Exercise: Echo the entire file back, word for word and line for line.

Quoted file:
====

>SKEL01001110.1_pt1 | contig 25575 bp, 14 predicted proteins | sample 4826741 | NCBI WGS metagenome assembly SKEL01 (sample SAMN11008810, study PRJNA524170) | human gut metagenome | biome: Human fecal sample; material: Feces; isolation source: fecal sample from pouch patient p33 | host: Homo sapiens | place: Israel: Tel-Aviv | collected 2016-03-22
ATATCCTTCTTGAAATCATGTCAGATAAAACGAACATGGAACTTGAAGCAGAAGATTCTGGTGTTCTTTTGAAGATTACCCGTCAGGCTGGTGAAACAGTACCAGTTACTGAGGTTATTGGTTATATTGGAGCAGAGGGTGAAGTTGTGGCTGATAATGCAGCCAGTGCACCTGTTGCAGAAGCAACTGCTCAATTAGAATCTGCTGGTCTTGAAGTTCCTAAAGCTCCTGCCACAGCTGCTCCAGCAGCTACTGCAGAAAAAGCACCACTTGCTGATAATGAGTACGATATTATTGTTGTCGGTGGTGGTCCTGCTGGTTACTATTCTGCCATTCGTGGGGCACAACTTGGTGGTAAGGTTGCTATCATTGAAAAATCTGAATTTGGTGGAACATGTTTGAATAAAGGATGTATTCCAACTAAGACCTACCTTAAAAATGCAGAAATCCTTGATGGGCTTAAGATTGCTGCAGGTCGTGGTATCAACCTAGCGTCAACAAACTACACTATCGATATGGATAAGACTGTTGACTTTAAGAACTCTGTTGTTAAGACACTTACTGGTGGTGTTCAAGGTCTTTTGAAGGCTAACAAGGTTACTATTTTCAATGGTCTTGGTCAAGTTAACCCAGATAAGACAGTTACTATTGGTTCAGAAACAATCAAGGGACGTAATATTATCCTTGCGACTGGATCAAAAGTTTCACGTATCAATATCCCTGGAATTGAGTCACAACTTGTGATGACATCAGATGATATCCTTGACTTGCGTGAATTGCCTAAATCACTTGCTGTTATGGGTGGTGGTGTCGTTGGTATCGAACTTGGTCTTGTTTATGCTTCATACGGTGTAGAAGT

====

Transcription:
>SKEL01001110.1_pt1 | contig 25575 bp, 14 predicted proteins | sample 4826741 | NCBI WGS metagenome assembly SKEL01 (sample SAMN11008810, study PRJNA524170) | human gut metagenome | biome: Human fecal sample; material: Feces; isolation source: fecal sample from pouch patient p33 | host: Homo sapiens | place: Israel: Tel-Aviv | collected 2016-03-22
ATATCCTTCTTGAAATCATGTCAGATAAAACGAACATGGAACTTGAAGCAGAAGATTCTGGTGTTCTTTTGAAGATTACCCGTCAGGCTGGTGAAACAGTACCAGTTACTGAGGTTATTGGTTATATTGGAGCAGAGGGTGAAGTTGTGGCTGATAATGCAGCCAGTGCACCTGTTGCAGAAGCAACTGCTCAATTAGAATCTGCTGGTCTTGAAGTTCCTAAAGCTCCTGCCACAGCTGCTCCAGCAGCTACTGCAGAAAAAGCACCACTTGCTGATAATGAGTACGATATTATTGTTGTCGGTGGTGGTCCTGCTGGTTACTATTCTGCCATTCGTGGGGCACAACTTGGTGGTAAGGTTGCTATCATTGAAAAATCTGAATTTGGTGGAACATGTTTGAATAAAGGATGTATTCCAACTAAGACCTACCTTAAAAATGCAGAAATCCTTGATGGGCTTAAGATTGCTGCAGGTCGTGGTATCAACCTAGCGTCAACAAACTACACTATCGATATGGATAAGACTGTTGACTTTAAGAACTCTGTTGTTAAGACACTTACTGGTGGTGTTCAAGGTCTTTTGAAGGCTAACAAGGTTACTATTTTCAATGGTCTTGGTCAAGTTAACCCAGATAAGACAGTTACTATTGGTTCAGAAACAATCAAGGGACGTAATATTATCCTTGCGACTGGATCAAAAGTTTCACGTATCAATATCCCTGGAATTGAGTCACAACTTGTGATGACATCAGATGATATCCTTGACTTGCGTGAATTGCCTAAATCACTTGCTGTTATGGGTGGTGGTGTCGTTGGTATCGAACTTGGTCTTGTTTATGCTTCATACGGTGTAGAAGT